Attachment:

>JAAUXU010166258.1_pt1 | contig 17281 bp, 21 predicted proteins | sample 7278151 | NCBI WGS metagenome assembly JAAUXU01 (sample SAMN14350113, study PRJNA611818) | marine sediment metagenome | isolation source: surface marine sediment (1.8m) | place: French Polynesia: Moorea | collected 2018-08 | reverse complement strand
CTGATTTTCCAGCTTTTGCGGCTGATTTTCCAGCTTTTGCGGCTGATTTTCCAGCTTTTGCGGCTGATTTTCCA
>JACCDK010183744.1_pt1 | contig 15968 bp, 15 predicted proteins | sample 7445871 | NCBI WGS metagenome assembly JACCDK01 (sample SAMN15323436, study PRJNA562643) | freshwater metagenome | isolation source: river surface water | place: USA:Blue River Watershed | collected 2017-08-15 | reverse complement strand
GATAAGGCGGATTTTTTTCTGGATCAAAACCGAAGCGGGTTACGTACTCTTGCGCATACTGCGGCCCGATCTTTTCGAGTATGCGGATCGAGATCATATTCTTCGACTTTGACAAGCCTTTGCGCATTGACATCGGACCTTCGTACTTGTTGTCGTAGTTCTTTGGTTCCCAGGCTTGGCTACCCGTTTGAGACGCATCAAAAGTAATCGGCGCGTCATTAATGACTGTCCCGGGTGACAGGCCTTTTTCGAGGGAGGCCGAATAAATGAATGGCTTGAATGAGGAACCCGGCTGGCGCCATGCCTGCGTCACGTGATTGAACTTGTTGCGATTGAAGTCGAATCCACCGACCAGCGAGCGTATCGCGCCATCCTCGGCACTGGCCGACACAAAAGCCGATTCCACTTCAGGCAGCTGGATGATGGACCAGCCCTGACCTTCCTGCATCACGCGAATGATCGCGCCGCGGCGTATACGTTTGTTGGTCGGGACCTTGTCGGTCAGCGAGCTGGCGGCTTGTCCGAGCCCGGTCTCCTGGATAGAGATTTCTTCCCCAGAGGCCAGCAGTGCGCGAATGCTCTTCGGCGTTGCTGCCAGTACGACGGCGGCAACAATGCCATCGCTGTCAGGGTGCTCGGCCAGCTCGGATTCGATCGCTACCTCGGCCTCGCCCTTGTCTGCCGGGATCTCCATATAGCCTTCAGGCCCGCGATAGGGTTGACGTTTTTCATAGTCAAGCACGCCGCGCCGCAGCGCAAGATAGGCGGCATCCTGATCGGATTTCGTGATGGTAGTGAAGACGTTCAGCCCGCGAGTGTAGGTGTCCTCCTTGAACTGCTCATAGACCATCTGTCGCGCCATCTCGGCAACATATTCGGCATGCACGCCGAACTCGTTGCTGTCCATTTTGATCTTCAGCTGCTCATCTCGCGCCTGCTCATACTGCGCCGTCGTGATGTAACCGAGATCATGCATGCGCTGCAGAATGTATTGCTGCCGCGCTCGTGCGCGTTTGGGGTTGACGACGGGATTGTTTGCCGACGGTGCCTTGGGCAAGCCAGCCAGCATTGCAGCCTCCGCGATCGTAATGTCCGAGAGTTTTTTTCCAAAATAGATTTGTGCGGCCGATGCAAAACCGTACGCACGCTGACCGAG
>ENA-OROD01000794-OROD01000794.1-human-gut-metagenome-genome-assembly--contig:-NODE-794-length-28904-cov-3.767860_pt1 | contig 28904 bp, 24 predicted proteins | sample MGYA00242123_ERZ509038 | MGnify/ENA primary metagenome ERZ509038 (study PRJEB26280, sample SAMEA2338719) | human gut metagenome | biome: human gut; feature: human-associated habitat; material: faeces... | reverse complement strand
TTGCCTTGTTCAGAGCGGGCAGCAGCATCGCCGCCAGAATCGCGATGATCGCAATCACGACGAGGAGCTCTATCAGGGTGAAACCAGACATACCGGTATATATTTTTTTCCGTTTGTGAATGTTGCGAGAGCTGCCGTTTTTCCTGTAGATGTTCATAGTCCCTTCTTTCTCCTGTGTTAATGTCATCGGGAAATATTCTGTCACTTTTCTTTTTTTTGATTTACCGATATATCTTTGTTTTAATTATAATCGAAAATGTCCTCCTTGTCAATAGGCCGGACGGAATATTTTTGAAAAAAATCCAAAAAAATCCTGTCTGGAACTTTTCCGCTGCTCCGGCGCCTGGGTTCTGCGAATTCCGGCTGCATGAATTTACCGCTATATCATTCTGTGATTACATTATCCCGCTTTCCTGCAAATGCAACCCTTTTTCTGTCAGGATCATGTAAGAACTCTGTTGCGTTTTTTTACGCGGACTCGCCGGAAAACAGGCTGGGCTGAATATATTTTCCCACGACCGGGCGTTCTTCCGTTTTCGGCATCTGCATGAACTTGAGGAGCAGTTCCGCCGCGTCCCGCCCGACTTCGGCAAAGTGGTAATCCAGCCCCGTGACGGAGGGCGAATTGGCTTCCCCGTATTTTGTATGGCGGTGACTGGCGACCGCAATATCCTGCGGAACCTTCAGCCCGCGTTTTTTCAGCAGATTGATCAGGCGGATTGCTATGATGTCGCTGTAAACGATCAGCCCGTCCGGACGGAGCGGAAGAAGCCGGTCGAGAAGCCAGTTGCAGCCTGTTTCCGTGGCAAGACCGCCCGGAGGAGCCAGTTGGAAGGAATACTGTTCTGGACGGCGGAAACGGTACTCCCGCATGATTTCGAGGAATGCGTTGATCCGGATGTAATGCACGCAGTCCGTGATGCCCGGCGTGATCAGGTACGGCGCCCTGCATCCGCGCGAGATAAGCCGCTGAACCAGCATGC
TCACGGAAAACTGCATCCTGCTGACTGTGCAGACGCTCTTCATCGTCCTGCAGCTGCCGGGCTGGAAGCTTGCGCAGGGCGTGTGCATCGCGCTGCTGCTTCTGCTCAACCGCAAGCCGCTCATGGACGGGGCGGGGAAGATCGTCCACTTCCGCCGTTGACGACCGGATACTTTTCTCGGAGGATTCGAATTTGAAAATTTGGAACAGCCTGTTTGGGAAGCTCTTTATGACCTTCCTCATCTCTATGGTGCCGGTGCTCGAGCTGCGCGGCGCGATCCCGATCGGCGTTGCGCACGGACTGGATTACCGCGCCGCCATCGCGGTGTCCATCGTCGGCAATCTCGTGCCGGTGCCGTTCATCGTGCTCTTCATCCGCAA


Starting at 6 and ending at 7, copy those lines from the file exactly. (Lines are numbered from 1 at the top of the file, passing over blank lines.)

TTGCCTTGTTCAGAGCGGGCAGCAGCATCGCCGCCAGAATCGCGATGATCGCAATCACGACGAGGAGCTCTATCAGGGTGAAACCAGACATACCGGTATATATTTTTTTCCGTTTGTGAATGTTGCGAGAGCTGCCGTTTTTCCTGTAGATGTTCATAGTCCCTTCTTTCTCCTGTGTTAATGTCATCGGGAAATATTCTGTCACTTTTCTTTTTTTTGATTTACCGATATATCTTTGTTTTAATTATAATCGAAAATGTCCTCCTTGTCAATAGGCCGGACGGAATATTTTTGAAAAAAATCCAAAAAAATCCTGTCTGGAACTTTTCCGCTGCTCCGGCGCCTGGGTTCTGCGAATTCCGGCTGCATGAATTTACCGCTATATCATTCTGTGATTACATTATCCCGCTTTCCTGCAAATGCAACCCTTTTTCTGTCAGGATCATGTAAGAACTCTGTTGCGTTTTTTTACGCGGACTCGCCGGAAAACAGGCTGGGCTGAATATATTTTCCCACGACCGGGCGTTCTTCCGTTTTCGGCATCTGCATGAACTTGAGGAGCAGTTCCGCCGCGTCCCGCCCGACTTCGGCAAAGTGGTAATCCAGCCCCGTGACGGAGGGCGAATTGGCTTCCCCGTATTTTGTATGGCGGTGACTGGCGACCGCAATATCCTGCGGAACCTTCAGCCCGCGTTTTTTCAGCAGATTGATCAGGCGGATTGCTATGATGTCGCTGTAAACGATCAGCCCGTCCGGACGGAGCGGAAGAAGCCGGTCGAGAAGCCAGTTGCAGCCTGTTTCCGTGGCAAGACCGCCCGGAGGAGCCAGTTGGAAGGAATACTGTTCTGGACGGCGGAAACGGTACTCCCGCATGATTTCGAGGAATGCGTTGATCCGGATGTAATGCACGCAGTCCGTGATGCCCGGCGTGATCAGGTACGGCGCCCTGCATCCGCGCGAGATAAGCCGCTGAACCAGCATGC
TCACGGAAAACTGCATCCTGCTGACTGTGCAGACGCTCTTCATCGTCCTGCAGCTGCCGGGCTGGAAGCTTGCGCAGGGCGTGTGCATCGCGCTGCTGCTTCTGCTCAACCGCAAGCCGCTCATGGACGGGGCGGGGAAGATCGTCCACTTCCGCCGTTGACGACCGGATACTTTTCTCGGAGGATTCGAATTTGAAAATTTGGAACAGCCTGTTTGGGAAGCTCTTTATGACCTTCCTCATCTCTATGGTGCCGGTGCTCGAGCTGCGCGGCGCGATCCCGATCGGCGTTGCGCACGGACTGGATTACCGCGCCGCCATCGCGGTGTCCATCGTCGGCAATCTCGTGCCGGTGCCGTTCATCGTGCTCTTCATCCGCAA